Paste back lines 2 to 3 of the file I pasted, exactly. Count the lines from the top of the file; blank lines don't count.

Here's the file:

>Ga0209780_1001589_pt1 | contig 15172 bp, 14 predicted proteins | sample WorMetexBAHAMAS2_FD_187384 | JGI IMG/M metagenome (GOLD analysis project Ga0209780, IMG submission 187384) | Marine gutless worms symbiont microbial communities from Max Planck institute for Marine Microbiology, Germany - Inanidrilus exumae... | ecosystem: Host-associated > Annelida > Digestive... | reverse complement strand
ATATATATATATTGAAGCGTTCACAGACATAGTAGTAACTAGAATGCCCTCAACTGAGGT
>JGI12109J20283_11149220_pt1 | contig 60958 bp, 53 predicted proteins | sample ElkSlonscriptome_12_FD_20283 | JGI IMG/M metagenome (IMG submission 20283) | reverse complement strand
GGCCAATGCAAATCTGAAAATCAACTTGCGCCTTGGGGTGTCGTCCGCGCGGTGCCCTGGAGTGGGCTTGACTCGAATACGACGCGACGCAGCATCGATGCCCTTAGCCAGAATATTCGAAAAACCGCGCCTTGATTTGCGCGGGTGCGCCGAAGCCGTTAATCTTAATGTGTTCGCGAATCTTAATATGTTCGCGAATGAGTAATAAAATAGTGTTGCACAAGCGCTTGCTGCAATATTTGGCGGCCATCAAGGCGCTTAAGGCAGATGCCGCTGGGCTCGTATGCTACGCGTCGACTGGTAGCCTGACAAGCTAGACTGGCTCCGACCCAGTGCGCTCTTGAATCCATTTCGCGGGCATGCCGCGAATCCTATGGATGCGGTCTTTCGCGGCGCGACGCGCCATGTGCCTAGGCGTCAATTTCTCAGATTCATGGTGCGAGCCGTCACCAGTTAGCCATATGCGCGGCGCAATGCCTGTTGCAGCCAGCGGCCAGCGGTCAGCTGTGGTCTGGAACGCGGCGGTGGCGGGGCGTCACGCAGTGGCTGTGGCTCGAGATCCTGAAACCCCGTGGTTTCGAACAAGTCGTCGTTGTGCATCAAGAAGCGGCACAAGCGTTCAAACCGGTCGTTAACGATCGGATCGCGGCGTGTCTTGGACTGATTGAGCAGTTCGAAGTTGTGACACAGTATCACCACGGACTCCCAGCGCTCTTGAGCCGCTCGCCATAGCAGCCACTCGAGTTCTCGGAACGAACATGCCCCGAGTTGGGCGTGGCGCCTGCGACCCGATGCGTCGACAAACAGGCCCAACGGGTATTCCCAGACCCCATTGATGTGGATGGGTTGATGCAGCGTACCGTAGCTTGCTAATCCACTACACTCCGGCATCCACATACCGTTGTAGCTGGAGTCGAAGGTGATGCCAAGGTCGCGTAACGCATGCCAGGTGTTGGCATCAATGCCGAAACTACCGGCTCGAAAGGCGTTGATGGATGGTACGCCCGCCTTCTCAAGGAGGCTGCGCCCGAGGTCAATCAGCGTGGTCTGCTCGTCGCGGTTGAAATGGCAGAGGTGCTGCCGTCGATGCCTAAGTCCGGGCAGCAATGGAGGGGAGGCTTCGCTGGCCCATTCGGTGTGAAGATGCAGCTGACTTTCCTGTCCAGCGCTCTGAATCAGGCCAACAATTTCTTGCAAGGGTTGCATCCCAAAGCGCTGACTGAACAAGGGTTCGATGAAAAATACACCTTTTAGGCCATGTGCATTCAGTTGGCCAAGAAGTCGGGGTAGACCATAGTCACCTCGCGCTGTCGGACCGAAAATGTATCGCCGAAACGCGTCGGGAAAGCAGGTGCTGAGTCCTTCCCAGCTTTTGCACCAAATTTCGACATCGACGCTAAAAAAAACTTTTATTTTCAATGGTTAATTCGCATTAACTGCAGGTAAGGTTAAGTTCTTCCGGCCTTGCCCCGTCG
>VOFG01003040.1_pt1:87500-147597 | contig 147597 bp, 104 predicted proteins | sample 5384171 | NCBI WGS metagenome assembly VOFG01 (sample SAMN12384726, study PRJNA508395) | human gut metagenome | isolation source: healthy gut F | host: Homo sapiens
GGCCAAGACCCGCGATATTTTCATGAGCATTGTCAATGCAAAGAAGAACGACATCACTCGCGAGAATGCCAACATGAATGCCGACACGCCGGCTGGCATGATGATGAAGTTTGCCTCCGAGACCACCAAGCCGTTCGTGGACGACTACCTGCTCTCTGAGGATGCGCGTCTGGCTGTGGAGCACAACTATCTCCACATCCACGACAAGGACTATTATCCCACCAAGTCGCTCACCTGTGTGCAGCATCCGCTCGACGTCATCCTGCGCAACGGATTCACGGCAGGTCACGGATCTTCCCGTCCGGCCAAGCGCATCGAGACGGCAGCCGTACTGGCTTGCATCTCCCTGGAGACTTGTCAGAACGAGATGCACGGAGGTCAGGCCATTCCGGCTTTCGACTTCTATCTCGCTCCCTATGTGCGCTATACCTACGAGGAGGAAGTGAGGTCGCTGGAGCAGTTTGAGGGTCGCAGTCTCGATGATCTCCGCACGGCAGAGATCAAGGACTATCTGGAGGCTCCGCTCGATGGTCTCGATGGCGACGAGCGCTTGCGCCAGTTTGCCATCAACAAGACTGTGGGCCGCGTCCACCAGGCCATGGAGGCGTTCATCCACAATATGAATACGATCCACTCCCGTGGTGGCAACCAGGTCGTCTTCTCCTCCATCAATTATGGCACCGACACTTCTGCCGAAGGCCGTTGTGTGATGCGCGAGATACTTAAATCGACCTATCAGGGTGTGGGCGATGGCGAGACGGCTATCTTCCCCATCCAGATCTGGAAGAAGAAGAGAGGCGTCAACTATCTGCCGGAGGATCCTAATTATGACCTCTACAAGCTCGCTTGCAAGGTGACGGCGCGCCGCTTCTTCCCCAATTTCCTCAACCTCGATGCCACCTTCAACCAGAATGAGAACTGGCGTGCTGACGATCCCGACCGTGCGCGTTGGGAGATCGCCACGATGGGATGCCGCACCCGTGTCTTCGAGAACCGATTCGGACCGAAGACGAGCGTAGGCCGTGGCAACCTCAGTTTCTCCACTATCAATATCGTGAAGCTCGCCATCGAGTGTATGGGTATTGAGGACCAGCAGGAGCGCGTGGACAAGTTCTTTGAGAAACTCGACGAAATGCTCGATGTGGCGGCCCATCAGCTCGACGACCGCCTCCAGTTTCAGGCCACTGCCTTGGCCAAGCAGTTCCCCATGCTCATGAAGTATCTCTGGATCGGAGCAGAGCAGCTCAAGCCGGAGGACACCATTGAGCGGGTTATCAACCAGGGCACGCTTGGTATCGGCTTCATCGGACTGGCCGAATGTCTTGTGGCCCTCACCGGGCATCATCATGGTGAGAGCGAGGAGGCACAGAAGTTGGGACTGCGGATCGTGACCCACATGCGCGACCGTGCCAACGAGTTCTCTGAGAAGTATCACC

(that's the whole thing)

ATATATATATATTGAAGCGTTCACAGACATAGTAGTAACTAGAATGCCCTCAACTGAGGT
>JGI12109J20283_11149220_pt1 | contig 60958 bp, 53 predicted proteins | sample ElkSlonscriptome_12_FD_20283 | JGI IMG/M metagenome (IMG submission 20283) | reverse complement strand